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Project Leaders: Pierre Siklos

The euro zone crisis and the "global" financial crisis of 2007‐2009 have sparked interest in improving our understanding of financial market interrelationships. Due to the rise of financial globalization over the past two decades, regulators worry that contagion and herding phenomena are more common. Hence, events that produce large movements or greater asset price volatility in one location may be transmitted to other locations around the globe, even if there are no fundamental economic reasons to expect such an outcome. For example, fears of a global meltdown in equity markets led to the imposition of short-selling bans on equities in 2008. While most of these bans have since been withdrawn, several countries in the euro zone re‐introduced them in 2011 because of their sovereign debt crises. Concerns over the interconnectedness of financial markets were also heightened by the realization that equity prices are greatly influenced by institutional investors, including hedge funds.

These recent events highlight the inadvisability of separating micro- from macroprudential concerns. Microprudential side policies regulate the behaviour of individual institutions while macroprudential concerns ensure good monetary policy is paralleled with financial system stability. In this project, researchers investigate empirically policy makers’ reactions to an unfolding financial crisis and the negative externalities that emerge in the form of poorly functioning financial markets. At the macro level, the project investigates whether the bond and equity markets in the throes of a financial crisis can be linked to overall economic performance. Ultimately, the aim is to propose policy responses leading to improved financial governance.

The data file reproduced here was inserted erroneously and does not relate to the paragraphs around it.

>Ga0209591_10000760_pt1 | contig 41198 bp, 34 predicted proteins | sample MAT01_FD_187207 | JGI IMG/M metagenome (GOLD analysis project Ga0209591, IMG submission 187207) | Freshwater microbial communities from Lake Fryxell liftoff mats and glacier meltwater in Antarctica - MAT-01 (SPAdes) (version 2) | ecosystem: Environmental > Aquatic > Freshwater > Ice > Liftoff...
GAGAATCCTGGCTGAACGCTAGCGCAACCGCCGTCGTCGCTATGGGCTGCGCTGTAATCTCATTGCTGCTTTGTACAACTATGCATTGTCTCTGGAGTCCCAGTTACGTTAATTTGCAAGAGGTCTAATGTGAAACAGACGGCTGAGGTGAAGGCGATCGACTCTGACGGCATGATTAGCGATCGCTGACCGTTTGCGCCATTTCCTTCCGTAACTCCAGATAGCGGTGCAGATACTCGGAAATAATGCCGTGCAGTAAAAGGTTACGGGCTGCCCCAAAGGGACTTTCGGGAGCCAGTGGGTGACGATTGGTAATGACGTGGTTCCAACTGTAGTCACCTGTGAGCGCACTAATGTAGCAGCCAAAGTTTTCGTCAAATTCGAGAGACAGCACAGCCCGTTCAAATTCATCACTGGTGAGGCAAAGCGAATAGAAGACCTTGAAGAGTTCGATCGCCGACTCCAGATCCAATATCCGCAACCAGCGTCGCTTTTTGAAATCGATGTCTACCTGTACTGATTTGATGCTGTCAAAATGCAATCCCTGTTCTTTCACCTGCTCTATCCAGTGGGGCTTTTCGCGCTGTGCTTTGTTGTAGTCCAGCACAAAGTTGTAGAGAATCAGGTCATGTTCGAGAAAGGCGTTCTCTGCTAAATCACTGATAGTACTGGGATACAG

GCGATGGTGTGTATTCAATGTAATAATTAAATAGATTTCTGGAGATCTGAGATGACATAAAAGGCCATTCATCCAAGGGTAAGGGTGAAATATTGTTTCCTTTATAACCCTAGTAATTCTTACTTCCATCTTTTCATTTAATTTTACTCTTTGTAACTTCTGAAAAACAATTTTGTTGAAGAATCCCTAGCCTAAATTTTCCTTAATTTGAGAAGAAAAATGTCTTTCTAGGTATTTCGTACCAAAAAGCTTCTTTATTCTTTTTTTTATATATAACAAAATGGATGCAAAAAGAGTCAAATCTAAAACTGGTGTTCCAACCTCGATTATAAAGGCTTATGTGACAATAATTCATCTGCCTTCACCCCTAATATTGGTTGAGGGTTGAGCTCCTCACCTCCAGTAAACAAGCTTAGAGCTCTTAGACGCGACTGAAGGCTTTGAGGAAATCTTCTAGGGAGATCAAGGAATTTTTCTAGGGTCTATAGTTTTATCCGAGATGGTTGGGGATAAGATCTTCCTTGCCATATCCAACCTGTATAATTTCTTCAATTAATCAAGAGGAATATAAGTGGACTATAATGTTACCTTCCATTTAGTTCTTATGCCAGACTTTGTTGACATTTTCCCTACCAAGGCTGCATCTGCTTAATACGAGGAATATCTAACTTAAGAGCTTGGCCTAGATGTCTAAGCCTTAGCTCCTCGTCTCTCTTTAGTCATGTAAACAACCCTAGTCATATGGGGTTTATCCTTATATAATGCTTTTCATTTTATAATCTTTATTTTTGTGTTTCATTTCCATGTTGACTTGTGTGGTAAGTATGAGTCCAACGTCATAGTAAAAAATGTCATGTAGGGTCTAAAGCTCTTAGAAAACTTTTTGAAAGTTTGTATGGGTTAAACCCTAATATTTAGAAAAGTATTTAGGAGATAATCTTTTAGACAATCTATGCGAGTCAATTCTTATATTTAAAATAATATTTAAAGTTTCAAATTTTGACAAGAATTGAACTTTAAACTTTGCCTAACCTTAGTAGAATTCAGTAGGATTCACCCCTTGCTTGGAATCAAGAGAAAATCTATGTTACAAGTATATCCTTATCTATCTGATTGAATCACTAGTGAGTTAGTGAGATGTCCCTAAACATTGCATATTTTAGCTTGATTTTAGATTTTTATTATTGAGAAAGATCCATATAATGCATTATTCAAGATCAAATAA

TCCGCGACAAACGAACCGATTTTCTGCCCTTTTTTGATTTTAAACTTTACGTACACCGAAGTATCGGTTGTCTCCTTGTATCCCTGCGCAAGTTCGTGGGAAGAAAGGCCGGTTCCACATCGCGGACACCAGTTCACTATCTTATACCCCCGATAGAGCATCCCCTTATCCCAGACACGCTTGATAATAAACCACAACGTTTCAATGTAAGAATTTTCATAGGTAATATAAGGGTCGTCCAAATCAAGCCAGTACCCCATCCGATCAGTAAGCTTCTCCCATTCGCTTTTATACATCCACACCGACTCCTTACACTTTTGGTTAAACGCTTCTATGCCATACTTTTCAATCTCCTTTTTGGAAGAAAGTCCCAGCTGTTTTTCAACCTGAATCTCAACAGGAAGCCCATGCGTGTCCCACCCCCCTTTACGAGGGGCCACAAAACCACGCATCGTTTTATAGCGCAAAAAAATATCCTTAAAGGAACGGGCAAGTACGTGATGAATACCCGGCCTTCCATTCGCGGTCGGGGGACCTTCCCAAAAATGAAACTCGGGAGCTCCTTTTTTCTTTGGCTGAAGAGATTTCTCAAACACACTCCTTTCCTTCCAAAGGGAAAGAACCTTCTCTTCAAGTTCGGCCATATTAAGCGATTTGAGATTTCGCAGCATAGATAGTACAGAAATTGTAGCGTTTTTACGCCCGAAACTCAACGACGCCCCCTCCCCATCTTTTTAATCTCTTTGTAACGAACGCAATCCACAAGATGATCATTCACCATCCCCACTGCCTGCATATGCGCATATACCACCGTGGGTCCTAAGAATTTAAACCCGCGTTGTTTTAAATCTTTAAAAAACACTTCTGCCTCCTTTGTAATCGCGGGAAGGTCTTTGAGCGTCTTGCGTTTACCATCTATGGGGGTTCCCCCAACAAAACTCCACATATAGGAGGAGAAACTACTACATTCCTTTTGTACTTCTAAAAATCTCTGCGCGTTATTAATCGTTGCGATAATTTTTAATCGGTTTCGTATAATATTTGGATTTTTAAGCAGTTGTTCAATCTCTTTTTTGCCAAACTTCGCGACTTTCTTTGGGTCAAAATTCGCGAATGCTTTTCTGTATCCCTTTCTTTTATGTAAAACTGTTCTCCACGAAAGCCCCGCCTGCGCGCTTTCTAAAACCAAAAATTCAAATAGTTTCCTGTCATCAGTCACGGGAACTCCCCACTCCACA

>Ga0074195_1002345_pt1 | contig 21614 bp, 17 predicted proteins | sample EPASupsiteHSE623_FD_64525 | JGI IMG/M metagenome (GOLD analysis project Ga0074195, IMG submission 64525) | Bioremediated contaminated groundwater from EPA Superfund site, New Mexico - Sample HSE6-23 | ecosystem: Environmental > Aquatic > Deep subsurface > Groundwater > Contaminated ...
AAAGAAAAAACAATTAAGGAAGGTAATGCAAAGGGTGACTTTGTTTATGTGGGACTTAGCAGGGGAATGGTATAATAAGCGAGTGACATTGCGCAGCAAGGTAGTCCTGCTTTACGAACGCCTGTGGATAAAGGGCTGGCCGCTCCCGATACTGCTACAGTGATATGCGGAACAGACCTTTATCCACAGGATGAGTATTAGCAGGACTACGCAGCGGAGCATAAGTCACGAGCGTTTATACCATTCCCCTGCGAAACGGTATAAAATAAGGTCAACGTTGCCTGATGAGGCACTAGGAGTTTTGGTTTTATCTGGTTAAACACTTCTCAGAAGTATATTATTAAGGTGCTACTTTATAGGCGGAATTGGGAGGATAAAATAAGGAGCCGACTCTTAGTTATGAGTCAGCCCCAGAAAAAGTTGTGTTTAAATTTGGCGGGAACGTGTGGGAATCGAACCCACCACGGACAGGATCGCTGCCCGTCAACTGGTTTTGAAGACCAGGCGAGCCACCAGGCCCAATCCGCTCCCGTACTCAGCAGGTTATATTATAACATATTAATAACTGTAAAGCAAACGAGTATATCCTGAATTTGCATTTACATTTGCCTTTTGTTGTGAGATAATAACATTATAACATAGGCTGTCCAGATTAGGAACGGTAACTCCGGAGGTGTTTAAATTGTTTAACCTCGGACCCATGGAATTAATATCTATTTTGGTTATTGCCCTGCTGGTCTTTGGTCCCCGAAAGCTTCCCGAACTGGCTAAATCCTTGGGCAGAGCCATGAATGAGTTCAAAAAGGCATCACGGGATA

Publications from this project, initiated in 2012, will begin to appear in 2013.

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A Markov Switching Approach to Herding

December 4, 2013
CIGI Paper No. 21
Martin T. Bohl, Arne C. Klein, and Pierre Siklos
This paper proposes a Markov switching herding model. By means of time-varying transition probabilities, the model is able to link variations in herding behaviour to proxies for sentiment or the macroeconomic environment. The evidence for the US stock market reveals that during periods of high volatility, investors disproportionately rely on fundamentals rather than on market consensus.

Bans on short selling can lead to adverse herding among investors, CIGI-sponsored researchers find

Thursday, May 9, 2013
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Short-selling Bans and Institutional Investors' Herding Behaviour: Evidence from the Global Financial Crisis

May 9, 2013
CIGI Papers No. 18
Pierre Siklos, Martin T. Bohl, and Arne C. Klein
The authors examine bans on selected financial stocks in six countries during the 2008-2009 global financial crisis, which provided a setting to analyze the impact of short-sale restrictions. In particular, the authors focussed on short-sale constraints’ effect on institutional investors’ trading behaviour and the possibility of generating herding behaviour. They conclude that the empirical evidence shows that short-selling restrictions exhibit either no influence on herding formation or induce adverse herding.
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